With Matthew’s mention of the Babylonian exile, all the sadness, frustration and despair that surrounded the first-century Jews’ experience of suffering and oppression would ring loudly in their ears. All this is summed up in this one short verse about the exile (Matthew 1:11). The genealogy continues these somber notes and minor chords by listing the next two generations of exiled Davidic descendants up to a man named Zerubbabel in verse 12.
The Return of the King
God offered the Jews some hope during this period of suffering and exile. He sent his prophets to tell how a new Davidic king would be raised up — a Messiah (“Anointed One”) who would restore the kingdom and bring about the New Covenant era in which there would be forgiveness of sins and blessing for the whole world (See Jeremiah 33:15; Jeremiah 23:1-6; Ezekiel 34; Amos 9:11-12; Daniel 9:25-26; Isaiah 45:1-5; 21-25). Most first-century Jews reading Matthew’s genealogy would be longing for these promises to be fulfilled.
Matthew plays upon those hopes in verse 13, where the genealogy slowly begins to change keys again. Consider the dramatic shift between verses 12 and 13.
In verse 12, Matthew mentions Zerubbabel, who was the last of the Davidic descendants in Matthew’s genealogy recorded in the Old Testament — another tragic note. What happened to the royal line of David in the generations after Zerubabbel had been uncertain, for it had not been recorded in the Scriptures — until verse 13 of Matthew’s Gospel.
For Verse 13 offers a sign of new hope, showing for the first time how the Davidic royal line continued throughout the centuries even after Zerubbabel! This, no doubt, would stir excitement and anticipation: The Davidic line continues! Here are the descendants of the kings! Perhaps we will find the Messiah at the end of this line!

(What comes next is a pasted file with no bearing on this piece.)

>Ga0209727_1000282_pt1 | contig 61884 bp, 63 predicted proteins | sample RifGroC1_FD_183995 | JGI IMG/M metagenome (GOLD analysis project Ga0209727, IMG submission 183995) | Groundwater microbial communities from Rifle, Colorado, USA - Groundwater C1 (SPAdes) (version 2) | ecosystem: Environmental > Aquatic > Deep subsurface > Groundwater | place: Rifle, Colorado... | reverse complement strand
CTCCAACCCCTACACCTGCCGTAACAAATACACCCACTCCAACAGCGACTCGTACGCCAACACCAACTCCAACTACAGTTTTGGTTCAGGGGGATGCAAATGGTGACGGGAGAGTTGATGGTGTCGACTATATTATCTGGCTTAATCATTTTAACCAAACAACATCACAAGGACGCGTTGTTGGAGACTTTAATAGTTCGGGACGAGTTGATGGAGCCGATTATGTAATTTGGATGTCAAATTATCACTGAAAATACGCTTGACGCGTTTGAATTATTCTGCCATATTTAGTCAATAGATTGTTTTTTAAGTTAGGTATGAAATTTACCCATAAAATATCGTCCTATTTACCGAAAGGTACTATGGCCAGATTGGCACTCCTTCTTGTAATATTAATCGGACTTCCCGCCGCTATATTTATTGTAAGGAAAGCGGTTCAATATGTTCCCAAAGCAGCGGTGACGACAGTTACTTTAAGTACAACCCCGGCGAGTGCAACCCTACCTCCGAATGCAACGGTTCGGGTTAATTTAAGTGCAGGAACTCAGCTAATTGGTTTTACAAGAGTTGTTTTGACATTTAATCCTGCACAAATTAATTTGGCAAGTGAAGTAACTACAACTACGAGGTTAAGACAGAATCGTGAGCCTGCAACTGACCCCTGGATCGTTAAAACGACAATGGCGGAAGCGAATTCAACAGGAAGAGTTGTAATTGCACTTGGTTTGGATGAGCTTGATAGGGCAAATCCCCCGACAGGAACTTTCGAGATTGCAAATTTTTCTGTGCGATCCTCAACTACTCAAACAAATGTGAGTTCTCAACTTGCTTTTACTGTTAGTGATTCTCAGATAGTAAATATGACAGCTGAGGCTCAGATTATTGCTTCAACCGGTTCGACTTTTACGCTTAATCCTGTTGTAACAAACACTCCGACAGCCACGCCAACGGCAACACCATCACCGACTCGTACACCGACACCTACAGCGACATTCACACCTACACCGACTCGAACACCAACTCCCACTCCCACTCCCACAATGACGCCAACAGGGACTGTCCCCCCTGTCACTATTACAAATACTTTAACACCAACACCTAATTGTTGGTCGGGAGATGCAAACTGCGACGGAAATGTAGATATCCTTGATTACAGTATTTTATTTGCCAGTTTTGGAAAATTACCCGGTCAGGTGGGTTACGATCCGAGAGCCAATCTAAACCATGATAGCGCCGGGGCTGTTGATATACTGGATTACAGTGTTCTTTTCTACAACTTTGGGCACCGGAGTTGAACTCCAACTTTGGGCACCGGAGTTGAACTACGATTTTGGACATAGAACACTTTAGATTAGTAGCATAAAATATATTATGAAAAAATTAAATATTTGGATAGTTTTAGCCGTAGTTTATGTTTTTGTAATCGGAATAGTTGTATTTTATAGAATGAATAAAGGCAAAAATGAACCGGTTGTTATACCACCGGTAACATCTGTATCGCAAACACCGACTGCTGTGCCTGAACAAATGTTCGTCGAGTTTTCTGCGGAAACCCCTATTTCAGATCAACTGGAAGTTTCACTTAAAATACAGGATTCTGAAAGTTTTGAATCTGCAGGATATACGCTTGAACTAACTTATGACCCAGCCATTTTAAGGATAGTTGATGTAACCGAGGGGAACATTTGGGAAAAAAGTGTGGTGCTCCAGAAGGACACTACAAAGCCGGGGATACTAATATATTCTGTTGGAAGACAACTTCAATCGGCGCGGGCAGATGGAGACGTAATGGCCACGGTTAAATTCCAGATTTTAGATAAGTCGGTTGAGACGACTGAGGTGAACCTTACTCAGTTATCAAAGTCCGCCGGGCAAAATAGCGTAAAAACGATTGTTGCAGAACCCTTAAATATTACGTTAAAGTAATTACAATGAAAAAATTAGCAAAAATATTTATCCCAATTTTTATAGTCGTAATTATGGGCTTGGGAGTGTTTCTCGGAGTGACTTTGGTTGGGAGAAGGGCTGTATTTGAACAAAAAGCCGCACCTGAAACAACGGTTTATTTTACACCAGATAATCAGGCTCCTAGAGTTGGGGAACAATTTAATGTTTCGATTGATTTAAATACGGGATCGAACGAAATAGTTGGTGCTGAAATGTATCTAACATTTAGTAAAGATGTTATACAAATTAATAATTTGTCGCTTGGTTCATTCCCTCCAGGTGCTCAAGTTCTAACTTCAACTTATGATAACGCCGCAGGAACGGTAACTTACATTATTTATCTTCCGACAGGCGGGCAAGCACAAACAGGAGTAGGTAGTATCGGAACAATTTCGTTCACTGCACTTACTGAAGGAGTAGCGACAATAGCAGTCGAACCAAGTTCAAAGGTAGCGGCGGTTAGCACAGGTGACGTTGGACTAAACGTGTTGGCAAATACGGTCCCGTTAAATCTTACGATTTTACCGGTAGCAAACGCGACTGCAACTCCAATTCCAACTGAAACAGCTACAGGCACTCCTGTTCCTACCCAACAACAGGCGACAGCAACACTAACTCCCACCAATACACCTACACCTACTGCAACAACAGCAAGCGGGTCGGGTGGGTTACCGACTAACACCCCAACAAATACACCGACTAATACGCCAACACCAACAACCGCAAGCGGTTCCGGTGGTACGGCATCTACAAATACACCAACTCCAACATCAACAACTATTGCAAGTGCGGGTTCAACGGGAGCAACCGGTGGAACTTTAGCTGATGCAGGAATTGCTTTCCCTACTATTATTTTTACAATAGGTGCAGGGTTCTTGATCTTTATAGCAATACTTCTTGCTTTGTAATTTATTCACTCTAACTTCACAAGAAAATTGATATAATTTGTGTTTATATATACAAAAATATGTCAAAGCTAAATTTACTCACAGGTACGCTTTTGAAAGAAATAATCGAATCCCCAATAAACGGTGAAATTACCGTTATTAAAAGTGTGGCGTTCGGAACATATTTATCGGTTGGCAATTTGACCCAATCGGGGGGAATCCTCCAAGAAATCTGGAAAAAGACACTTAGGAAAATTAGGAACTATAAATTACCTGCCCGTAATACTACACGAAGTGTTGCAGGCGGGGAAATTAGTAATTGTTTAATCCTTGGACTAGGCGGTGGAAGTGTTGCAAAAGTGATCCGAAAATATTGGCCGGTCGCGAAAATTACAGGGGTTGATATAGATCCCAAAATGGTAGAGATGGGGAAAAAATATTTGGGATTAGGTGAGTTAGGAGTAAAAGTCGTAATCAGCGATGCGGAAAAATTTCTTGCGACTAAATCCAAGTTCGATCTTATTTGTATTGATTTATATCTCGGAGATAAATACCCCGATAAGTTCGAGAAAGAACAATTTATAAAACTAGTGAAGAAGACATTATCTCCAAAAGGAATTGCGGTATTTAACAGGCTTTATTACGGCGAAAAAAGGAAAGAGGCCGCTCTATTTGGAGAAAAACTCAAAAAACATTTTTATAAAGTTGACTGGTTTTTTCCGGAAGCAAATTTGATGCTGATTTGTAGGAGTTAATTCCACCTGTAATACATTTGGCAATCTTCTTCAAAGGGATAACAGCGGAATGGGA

The genealogy builds a hopeful momentum as it introduces each descendent after Zerubbabel, the royal heirs who were previously unrecorded in Scripture: Abiud, Eliakim, Azor, Zadok, Achim ... . Finally, it reaches the peak of its crescendo when Matthew presents “Joseph, the husband of Mary, of whom Jesus was born, who is called Christ” (1:16).
Here, the chorus resounds at the climax of the whole genealogy: Jesus is the “Christ” — the Messiah, whom God had foretold would restore the kingdom and fulfill his plan for bringing blessing to the entire world!
Indeed, Jesus’ genealogy in Matthew 1 sums up the longing our hearts should have in this Advent season. Like the ancient Jews, we, too, anticipate Christ’s coming — though not in the flesh, but into our hearts, with the unique graces of Christmas.
Edward Sri is a theologian, author and speaker.
This column is based on his newest book, God With Us: Encountering Jesus in the Gospel of Matthew.
More about his work can be found at EdwardSri.com.